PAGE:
The first time I met Sarah was in-person and pre-pandemic. There was some intensity in the way she was staring at me and in her bangs and her marketing lingo and her excitement that we were both half South Asian. The two of us were wearing brightly colored, short-sleeved button-up shirts and all of this made me pause and go, “Who is she?” This was during a job interview, and when I got the job, and signed my contract — laughing hysterically with a friend of mine at the clause about how dating your co-workers was not forbidden, but strongly discouraged, of which my friend said to me knowingly, “Please don’t do that” — I put the question of who Sarah was out of my head.
It stayed that way for many months. But I am an Aries. There are no inklings I have that die inside of me before getting tried out. I don’t remember why Sarah asked me to have a drink on Zoom after work — it was likely that there was something hilarious we needed to discuss, like the ignorantly racist descriptions of people that I was constantly editing out of the erotica series we had co-created. I do recall that our first Zoom drink was in March, right after LA (my home) and Portland (her home) had gone into strict quarantine. I had canceled a trip to the Bay Area and a birthday writing retreat in the desert I’d been looking forward to. “Absence is the opportunity to create space for something new,” I reminded myself in my journal.
During our first drink, which turned into three drinks, we laughed and laughed while examining photos of each other’s families, our younger queer looks, and sharing the latest updates on our romantic endeavors. After that, without thinking much of it, we just began video chatting every single day. We’d begin a call at 8 or 9 in the evening and not stop until 1 or 2 in the morning. It was exhilarating, it was the first gentle movement of my swoon. I always needed to hear another wildly dramatic middle school poem that Sarah had written about a single tear she’d shed at a dance or to learn one more stalkerish manifestation of her teenage obsession with Catherine Zeta-Jones. She always needed to hear another page from my latently gay memoir on a summer I spent in Malaga at seventeen, drinking Malibu con naranja. Sometimes she’d read my tarot and it would be a deep, vulnerable experience, other times we’d go on House Party to play Pictionary and make fun of each other’s bad drawings.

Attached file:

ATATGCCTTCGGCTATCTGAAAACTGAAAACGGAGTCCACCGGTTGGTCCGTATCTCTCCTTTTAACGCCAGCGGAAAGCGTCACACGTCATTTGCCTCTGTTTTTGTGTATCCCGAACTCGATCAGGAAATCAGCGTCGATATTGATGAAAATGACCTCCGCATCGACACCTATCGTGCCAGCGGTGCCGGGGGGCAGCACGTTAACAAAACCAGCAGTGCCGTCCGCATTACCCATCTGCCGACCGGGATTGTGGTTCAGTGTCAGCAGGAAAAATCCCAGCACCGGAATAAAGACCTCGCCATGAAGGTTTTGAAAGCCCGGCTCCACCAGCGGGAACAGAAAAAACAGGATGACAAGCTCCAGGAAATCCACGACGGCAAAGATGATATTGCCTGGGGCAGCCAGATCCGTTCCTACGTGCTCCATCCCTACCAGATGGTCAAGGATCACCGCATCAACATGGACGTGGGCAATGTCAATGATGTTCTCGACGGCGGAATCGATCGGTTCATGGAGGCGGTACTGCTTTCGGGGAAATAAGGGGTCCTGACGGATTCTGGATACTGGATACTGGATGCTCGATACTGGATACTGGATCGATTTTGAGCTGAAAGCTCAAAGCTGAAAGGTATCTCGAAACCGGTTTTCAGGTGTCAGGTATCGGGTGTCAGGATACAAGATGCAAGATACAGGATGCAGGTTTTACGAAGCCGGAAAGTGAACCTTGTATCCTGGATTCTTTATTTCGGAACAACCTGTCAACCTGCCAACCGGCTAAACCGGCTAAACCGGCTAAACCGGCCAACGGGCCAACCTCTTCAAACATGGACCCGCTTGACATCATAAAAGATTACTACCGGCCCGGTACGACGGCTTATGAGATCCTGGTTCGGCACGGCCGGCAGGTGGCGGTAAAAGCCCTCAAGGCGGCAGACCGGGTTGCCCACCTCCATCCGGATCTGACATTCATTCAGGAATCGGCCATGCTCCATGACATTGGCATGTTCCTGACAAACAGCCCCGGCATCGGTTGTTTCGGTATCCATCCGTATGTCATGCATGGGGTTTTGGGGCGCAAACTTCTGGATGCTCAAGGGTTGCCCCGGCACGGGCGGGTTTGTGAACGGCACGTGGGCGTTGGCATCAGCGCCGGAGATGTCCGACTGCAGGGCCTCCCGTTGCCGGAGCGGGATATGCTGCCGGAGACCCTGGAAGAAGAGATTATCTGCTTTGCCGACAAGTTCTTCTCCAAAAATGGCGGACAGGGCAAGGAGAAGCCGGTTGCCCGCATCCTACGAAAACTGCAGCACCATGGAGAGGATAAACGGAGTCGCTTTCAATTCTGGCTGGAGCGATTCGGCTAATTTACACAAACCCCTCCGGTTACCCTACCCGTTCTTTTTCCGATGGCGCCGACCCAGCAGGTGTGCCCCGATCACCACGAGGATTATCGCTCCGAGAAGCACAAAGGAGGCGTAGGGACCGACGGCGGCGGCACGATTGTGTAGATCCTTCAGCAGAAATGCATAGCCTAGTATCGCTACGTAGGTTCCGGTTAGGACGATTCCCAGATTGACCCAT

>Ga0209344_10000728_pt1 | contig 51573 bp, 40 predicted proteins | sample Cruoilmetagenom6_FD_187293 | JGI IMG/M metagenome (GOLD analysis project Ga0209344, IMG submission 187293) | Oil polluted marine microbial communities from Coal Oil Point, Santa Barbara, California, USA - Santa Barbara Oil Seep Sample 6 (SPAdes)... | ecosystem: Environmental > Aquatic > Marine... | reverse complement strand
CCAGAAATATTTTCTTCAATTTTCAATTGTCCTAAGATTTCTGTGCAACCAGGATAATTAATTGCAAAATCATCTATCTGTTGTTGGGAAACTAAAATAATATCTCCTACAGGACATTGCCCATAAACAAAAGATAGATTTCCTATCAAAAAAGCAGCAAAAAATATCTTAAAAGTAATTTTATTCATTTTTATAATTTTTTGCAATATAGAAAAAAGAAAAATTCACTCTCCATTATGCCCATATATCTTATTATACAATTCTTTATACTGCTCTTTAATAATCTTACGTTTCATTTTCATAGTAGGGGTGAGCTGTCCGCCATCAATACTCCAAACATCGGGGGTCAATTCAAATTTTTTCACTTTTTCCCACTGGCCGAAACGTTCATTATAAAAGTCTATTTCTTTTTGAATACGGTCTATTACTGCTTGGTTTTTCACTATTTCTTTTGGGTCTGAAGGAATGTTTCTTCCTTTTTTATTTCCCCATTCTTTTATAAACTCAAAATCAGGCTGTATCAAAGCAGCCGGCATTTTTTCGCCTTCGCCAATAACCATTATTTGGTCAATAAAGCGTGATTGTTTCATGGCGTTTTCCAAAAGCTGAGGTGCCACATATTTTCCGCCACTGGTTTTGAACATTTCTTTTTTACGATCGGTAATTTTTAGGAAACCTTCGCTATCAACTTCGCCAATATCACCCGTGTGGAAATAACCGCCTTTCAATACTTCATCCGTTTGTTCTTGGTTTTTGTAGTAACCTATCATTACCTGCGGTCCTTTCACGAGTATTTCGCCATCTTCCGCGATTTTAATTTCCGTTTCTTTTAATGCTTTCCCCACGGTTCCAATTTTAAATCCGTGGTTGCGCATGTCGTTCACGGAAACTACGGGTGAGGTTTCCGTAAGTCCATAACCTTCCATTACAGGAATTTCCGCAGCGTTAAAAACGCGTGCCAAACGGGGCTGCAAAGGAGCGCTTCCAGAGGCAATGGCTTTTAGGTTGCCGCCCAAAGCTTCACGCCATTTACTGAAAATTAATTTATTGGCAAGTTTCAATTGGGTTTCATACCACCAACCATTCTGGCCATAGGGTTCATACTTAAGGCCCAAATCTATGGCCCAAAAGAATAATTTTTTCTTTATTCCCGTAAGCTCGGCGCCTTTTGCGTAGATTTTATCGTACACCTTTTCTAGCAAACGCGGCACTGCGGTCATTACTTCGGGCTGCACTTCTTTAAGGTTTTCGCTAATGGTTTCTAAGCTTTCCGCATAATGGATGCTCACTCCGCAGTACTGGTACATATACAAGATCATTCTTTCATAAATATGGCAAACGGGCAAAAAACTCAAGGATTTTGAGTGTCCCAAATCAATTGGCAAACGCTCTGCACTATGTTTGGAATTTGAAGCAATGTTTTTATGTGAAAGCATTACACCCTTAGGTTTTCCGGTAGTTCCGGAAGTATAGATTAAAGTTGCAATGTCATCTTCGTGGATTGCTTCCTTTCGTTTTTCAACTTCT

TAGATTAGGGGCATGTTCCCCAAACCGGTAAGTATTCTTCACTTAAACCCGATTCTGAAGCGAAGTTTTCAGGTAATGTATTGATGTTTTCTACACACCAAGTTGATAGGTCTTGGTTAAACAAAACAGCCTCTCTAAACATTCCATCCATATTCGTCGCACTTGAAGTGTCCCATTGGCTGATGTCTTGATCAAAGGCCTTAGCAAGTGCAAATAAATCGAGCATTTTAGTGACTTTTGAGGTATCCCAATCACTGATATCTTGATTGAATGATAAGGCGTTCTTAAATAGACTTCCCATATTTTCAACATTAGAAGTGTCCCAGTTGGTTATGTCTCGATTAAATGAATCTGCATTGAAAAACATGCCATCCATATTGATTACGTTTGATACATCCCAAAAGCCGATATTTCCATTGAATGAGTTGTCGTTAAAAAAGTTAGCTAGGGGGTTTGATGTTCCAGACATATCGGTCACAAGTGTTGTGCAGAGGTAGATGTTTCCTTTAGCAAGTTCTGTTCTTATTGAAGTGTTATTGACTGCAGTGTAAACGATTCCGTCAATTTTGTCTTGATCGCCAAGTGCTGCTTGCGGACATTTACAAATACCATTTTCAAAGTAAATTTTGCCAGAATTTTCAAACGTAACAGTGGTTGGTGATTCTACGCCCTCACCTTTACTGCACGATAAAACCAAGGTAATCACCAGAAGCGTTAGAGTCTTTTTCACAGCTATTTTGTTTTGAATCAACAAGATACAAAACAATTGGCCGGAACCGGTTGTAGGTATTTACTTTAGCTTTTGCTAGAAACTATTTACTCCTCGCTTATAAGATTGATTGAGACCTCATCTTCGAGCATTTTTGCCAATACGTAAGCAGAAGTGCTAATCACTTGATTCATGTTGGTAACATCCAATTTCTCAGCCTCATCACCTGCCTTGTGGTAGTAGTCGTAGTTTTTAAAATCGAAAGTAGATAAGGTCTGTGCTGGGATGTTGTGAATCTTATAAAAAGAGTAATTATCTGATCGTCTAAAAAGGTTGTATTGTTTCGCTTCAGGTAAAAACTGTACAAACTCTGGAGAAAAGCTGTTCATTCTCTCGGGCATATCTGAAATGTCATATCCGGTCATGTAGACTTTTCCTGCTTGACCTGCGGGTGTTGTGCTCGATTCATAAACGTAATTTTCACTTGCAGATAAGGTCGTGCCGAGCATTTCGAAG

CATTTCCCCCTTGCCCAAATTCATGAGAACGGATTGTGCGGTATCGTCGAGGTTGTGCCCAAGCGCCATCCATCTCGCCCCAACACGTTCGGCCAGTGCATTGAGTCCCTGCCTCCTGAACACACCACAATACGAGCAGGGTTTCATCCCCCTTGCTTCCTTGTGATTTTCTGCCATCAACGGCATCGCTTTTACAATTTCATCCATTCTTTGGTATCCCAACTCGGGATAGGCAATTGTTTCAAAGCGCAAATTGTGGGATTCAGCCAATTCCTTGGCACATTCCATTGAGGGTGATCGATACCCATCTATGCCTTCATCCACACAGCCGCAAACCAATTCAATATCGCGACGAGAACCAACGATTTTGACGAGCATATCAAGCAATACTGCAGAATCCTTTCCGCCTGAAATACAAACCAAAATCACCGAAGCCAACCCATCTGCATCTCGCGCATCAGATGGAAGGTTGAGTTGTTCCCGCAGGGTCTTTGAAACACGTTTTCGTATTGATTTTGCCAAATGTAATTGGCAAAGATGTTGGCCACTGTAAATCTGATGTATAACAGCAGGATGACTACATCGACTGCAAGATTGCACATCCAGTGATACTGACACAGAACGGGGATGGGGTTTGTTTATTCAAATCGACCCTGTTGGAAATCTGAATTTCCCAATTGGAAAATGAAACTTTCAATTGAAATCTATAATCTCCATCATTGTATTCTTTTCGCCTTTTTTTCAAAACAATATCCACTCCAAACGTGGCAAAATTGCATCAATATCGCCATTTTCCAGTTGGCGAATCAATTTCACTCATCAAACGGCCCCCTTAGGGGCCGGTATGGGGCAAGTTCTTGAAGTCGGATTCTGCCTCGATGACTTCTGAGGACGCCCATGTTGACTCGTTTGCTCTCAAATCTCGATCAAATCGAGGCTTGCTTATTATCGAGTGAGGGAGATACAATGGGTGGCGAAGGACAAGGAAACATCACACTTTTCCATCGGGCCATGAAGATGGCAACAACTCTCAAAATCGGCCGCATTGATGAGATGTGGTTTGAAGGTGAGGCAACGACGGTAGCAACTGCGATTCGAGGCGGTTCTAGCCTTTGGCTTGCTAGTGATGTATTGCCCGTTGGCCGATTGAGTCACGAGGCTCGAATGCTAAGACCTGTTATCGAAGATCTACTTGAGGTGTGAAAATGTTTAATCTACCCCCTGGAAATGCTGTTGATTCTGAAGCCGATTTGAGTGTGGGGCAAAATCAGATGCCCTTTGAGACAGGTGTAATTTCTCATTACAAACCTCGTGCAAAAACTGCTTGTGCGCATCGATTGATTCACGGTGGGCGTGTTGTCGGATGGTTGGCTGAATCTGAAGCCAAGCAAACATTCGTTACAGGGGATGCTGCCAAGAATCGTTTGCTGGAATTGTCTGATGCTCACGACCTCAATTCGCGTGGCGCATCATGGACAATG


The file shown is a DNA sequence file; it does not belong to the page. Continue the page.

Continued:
“I would never have time for this in regular life,” Sarah liked to remind me, as she sent me screenshots of her calendar from the previous year. I received these comments as a familiar warning, one I had received so many times from the variety of wary or unavailable women I’d been involved with all of my life. But there was something reassuring, all the same, about the depth of Sarah’s attention when we talked, our matching impatient need to know more, and the casual way she’d let me know, unprompted, when she didn’t think she’d have time to catch up that night.
The novel part about getting to know someone new on FaceTime and Zoom, was that I wasn’t meeting Sarah in any public space, where we could show off with impeccable looks or impressive bar choices or by accidentally running into the hip people we knew. It was so often the exact opposite. We were always at home, sometimes in the kitchen, usually in bed, rarely dressed to impress, and there was no reason to perform having a glamorous life — it was quarantine during a global pandemic. It was the opposite of all courtship I have ever known. Instead of gradually earning the trust to be allowed into intimate daily rituals, we began in our pajamas, sitting on our beds, like girls at a sleepover, trying to figure out how to convey our past public social lives, wildly dreaming about bringing each other there some day. There’s so much romance in nostalgically mapping out all the gay places you have ever been before and could have crossed paths, while simultaneously filling the empty unknown future with plans for where you’ll go next.
I took workshops with the poet Juan Felipe Herrera in grad school, and he was always coming up with beautifully strange ways to “derail” us from our intentions, into finding what our poems really wanted to be. Having my dating process “derailed” did reveal a new way for me to be moved by someone. It’s not that I wasn’t bowled over by her beautiful smile and the way she flipped her hair, but it’s not what made me call her. She always wanted to know I everything I felt and why. We dissected the tiny disruptions in our monotony: a visit from the hummingbird Sarah named Miranda, who lived in the tree across from her deck, the trio of ice creams I had just gotten delivered and wanted to try eating as one bite. The swoon I experienced was the surprise sensation that someone I was still getting to know, already treated me with the great care of an established friend, incorporating me into her the personal parts of her life with ease and joy.